Aaron Johnson: Georgia Must Brace Itself for Brexit
Thursday, July 7th, 2016
On Thursday, June 23rd, the United Kingdom voted to rescind their membership to the European Union. News media has commonly referred to this as Brexit, meaning that the UK will be exiting the EU. Predictably, global markets reacted unfavorably as this act will create uncertainty that will impact the flow of goods and services throughout Europe. However, should Georgia economic officials be concerned?
A cursory review might not be worrisome. Yes, there will be loss of wealth as stock markets among Georgians as they see US stock market volatility erase wealth and cause households to be leery of spending until their fears subside. However, market volatility usually subsides as uncertainty wanes. Within a month or so, Brexit will likely be a distant memory faded from the conscious of many Americans.
On the other hand, Georgia relies more on global commerce than most regions of the US. When accounting for overall trade traffic, Georgia ranks 4th behind only California, Texas, New York and Florida. More importantly, Georgia exports as a percentage of GDP represents 7.7 percent whose exposure is only exceeded by Texas.
That means Georgia is more susceptible to turmoil across the Atlantic than most states in the union. When looking at trade partners, the UK ranks 4th in exports for a total of $1.8 billion. Any disruption to this relationship impacts the overall benefits of international trade and fewer sales.
For instance, a rapidly plunging British Pound will make British goods and services relatively less expensive than those produced in Georgia. That would hurt Georgia exporters as their products and services become more expensive to their global peers. Fewer export sales reduce profits.
Consider a chief executive officer of a Georgia aircraft parts firm. They might have received past orders to replace aircraft parts in the UK. Now with a declining pound, the US dollar is stronger, so now their parts are now less attractive. Maybe their UK clients will choose to not renew their orders and seek cheaper options elsewhere.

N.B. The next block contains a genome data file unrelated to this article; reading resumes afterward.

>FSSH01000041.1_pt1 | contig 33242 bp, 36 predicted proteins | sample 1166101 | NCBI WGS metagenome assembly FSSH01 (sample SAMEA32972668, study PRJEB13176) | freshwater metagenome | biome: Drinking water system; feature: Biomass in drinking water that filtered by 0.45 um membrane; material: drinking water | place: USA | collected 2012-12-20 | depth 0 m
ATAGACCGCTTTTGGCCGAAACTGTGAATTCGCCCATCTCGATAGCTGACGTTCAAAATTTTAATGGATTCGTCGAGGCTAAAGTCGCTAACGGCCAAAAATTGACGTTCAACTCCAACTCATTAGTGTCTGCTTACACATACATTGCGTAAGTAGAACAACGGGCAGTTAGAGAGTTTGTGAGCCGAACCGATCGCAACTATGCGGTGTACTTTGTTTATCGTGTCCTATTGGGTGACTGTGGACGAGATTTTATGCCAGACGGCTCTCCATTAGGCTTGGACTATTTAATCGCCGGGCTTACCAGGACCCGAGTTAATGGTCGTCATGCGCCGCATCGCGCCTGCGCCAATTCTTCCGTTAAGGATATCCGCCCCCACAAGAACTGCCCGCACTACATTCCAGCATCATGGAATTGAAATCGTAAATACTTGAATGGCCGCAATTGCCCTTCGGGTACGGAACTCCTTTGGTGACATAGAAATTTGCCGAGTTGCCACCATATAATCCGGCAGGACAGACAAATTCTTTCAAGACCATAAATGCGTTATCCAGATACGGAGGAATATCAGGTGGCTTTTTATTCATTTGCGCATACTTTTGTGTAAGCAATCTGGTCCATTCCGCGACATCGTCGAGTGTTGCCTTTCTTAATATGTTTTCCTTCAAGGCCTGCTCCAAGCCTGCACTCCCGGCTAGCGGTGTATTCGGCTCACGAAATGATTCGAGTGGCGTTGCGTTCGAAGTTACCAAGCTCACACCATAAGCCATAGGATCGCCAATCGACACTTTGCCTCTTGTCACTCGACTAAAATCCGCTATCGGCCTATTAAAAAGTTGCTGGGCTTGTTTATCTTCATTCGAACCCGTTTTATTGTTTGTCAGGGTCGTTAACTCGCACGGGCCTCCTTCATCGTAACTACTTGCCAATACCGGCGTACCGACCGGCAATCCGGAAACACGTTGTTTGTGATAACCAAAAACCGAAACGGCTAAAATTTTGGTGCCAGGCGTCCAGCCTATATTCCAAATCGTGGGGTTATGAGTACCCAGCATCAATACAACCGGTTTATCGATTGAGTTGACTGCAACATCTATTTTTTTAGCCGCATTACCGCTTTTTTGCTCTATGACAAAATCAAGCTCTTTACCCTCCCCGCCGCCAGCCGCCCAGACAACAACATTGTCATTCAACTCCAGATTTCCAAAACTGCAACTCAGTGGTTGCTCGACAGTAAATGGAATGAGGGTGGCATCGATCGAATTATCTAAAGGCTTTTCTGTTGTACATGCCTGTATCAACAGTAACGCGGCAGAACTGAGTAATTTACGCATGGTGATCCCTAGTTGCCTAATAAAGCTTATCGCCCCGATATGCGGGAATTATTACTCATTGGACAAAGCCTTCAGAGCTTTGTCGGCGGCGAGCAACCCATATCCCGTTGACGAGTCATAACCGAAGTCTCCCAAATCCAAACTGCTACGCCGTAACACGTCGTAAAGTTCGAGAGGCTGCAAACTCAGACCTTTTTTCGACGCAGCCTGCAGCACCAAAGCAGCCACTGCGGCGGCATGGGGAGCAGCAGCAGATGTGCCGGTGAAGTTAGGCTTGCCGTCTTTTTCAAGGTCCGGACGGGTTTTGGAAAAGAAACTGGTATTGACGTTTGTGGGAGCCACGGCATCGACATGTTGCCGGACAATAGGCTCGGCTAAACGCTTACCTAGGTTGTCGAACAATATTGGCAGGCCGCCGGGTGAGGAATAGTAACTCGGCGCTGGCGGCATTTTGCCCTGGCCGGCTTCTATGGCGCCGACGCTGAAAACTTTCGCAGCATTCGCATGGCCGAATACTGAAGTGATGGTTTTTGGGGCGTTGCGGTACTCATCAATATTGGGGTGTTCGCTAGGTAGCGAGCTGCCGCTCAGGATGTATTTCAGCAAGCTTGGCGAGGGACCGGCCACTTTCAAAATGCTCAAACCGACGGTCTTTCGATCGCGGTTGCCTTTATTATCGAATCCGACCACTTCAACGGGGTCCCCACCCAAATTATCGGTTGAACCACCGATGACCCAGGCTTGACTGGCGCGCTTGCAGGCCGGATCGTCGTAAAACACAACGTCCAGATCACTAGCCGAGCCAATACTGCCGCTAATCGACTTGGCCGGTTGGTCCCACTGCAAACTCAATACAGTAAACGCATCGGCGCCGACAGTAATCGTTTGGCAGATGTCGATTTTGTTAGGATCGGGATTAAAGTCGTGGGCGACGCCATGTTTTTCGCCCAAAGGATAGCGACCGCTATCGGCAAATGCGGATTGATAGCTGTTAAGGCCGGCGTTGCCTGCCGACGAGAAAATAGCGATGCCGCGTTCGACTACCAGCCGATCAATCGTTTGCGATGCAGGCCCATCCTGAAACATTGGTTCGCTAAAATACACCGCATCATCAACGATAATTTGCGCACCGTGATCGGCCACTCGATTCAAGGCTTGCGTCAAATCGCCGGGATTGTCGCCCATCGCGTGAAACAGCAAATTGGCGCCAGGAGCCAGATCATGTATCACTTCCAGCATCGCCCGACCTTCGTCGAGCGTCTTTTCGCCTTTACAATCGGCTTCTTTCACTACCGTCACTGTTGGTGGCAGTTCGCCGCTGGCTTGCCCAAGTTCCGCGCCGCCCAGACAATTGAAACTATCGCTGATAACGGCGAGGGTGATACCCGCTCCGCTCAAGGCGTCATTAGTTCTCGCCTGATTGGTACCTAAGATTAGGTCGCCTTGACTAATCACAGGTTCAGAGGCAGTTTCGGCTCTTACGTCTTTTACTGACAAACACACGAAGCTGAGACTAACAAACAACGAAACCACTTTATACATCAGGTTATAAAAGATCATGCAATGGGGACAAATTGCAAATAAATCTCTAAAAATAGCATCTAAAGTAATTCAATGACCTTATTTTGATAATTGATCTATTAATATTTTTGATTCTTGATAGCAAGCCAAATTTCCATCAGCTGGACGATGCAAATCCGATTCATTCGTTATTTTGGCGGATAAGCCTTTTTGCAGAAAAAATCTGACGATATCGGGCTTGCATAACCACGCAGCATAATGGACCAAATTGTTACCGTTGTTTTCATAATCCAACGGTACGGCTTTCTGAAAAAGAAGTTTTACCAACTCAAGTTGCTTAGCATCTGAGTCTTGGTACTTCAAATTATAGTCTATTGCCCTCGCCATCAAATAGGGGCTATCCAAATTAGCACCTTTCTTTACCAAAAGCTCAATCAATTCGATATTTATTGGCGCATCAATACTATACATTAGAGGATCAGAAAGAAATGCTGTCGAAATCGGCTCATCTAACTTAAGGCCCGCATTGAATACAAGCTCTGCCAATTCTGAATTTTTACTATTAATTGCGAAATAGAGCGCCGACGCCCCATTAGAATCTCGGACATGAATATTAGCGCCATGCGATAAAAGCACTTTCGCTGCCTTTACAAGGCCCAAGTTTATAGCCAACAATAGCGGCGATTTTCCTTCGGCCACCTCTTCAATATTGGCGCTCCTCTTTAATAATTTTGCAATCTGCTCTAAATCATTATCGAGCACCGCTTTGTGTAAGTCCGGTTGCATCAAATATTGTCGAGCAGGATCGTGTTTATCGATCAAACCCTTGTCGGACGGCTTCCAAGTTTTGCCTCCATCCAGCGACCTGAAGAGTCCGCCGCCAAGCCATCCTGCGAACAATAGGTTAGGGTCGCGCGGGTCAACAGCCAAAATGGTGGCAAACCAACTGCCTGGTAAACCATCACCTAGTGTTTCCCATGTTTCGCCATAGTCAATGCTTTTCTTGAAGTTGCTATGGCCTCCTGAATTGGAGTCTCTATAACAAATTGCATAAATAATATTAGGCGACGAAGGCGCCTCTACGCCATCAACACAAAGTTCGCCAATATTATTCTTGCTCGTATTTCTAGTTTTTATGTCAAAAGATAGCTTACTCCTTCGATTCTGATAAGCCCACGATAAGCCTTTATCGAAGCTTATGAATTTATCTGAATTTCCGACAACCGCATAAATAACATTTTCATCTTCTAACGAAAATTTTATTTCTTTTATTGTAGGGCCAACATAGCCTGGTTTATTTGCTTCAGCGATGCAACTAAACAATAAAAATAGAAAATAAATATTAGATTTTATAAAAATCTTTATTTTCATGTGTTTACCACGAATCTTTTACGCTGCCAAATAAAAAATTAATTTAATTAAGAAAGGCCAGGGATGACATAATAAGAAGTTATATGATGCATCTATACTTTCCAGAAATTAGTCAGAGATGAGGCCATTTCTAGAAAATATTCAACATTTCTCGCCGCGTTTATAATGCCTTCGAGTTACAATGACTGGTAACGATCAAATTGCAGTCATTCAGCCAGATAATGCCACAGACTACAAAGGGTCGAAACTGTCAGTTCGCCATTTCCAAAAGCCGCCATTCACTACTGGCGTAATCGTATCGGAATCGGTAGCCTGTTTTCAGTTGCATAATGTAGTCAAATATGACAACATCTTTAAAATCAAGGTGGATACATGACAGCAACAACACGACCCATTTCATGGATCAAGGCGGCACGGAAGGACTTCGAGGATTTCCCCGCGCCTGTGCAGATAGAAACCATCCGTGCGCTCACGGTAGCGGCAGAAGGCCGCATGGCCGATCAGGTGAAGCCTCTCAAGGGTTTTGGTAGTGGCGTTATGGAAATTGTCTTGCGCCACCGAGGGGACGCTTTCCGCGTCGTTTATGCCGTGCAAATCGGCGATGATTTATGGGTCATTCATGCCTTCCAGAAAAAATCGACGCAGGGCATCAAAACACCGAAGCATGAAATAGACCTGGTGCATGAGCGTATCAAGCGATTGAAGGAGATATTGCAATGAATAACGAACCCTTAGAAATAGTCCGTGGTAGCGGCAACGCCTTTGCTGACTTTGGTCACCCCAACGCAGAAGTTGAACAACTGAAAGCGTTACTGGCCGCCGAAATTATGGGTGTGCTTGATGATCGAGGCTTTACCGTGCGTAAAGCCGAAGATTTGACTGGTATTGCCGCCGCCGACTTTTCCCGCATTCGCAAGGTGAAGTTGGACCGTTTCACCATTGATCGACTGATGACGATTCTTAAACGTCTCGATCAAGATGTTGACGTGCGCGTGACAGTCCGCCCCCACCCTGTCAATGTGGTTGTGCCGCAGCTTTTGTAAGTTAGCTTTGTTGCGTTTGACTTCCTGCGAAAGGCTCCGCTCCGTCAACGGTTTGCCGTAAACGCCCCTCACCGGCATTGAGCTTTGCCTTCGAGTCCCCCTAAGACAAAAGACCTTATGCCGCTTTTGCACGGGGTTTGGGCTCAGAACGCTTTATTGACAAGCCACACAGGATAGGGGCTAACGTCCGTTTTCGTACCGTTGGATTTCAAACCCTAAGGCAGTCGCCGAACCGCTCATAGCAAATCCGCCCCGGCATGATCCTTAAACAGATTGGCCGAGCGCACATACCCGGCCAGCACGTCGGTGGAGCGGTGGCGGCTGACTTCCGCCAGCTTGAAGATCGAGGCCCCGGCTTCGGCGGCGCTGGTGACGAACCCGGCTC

Another extraneous effect is the potential distress on the British financial system. If other EU member-nation leaders insist on closing financial services access to the UK then that would result in large capital outflows from the Bank of England and other British financial institutions. For instance, they would lose deposits from French, German, and other European customers, so that means less funding for lending. An additional consequence would lower safety nets to protect against bad loans emerging from a vulnerable European economy.
With the UK being a top 5 trading partner with Georgia, the resulting decline in commercial activity could be felt in multiple sectors across the state. Potential vulnerable sectors include aircraft, auto, energy, and agriculture. If firms are not able to replace the loss of business from Britain, then they will have to resort to reducing their cost structure. Reducing inventory expenses impact local suppliers, while cutting payrolls shrinks wallets of Georgians. Either scenario lowers overall state incomes and curtail consumer spending.
Of course, there is hope that the EU will negotiate favorable terms for a British exit. This outcome is desired by global investors as it would minimize the economic costs of Brexit. British financial institutions would maintain European deposits and stabilize their balance sheets. The pound would likely appreciate and make US exports more affordable.
The obstacle is convincing other EU member nations to agree to a perceived unfair arrangement. While France and Germany must bear the political cost of allowing immigrants to roam freely across their borders, the UK can close their borders and enjoy greater political goodwill of their citizens leery of immigrants. Even if they do acquiesce, how could EU leaders keep others from following UK's lead? Such circumstances would make it challenging for the EU and the Euro to survive.
Such chaos would wreck havoc across the US with Georgia bearing a disproportionate brunt of the damage. Brace yourself now as we enter unchartered waters.